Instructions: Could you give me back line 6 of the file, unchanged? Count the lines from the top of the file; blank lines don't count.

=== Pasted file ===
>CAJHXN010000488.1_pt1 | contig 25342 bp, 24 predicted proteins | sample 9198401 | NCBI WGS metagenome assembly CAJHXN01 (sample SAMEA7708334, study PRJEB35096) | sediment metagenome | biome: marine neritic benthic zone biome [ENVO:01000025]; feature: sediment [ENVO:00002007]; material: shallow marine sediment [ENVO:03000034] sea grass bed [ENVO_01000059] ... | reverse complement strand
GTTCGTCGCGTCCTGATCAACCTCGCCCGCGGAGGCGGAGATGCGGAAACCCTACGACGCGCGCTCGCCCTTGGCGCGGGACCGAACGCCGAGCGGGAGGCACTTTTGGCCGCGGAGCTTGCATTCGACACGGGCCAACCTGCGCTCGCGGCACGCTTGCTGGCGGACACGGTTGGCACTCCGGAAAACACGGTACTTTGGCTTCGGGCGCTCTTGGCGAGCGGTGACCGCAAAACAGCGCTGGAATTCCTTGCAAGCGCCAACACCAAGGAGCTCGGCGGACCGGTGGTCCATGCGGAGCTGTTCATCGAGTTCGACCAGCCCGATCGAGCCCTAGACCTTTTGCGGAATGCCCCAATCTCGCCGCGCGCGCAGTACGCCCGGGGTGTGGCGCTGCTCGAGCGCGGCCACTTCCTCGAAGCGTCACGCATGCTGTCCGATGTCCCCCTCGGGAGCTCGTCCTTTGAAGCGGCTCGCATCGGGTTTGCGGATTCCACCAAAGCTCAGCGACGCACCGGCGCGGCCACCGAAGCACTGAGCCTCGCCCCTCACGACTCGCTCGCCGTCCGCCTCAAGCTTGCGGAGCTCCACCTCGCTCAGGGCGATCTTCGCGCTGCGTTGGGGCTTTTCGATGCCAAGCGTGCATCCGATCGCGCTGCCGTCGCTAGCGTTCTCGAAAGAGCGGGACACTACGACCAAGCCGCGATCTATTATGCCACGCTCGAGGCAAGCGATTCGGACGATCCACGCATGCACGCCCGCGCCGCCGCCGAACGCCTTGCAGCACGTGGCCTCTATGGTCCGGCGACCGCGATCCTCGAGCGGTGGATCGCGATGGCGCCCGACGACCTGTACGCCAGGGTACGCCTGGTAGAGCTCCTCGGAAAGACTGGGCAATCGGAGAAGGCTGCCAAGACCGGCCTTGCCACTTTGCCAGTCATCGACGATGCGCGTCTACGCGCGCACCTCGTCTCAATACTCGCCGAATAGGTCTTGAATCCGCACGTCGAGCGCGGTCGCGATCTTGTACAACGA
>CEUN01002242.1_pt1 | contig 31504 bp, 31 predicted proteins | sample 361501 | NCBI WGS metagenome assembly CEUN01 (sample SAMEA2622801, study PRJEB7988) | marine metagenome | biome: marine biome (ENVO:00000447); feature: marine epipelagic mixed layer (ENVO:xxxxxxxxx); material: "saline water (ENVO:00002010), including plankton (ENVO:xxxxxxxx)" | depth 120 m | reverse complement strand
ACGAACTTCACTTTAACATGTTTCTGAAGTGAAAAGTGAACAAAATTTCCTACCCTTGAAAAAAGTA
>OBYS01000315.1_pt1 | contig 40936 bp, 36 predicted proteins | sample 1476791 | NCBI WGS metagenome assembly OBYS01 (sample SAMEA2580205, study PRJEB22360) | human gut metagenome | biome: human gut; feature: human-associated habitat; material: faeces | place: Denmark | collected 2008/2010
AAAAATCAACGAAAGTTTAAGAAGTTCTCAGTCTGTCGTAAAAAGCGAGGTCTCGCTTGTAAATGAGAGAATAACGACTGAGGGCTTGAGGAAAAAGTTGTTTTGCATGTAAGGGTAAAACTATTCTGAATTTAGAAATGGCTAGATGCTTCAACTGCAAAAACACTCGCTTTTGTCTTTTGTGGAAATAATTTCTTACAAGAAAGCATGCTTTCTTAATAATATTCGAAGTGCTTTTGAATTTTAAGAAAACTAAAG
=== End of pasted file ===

AAAAATCAACGAAAGTTTAAGAAGTTCTCAGTCTGTCGTAAAAAGCGAGGTCTCGCTTGTAAATGAGAGAATAACGACTGAGGGCTTGAGGAAAAAGTTGTTTTGCATGTAAGGGTAAAACTATTCTGAATTTAGAAATGGCTAGATGCTTCAACTGCAAAAACACTCGCTTTTGTCTTTTGTGGAAATAATTTCTTACAAGAAAGCATGCTTTCTTAATAATATTCGAAGTGCTTTTGAATTTTAAGAAAACTAAAG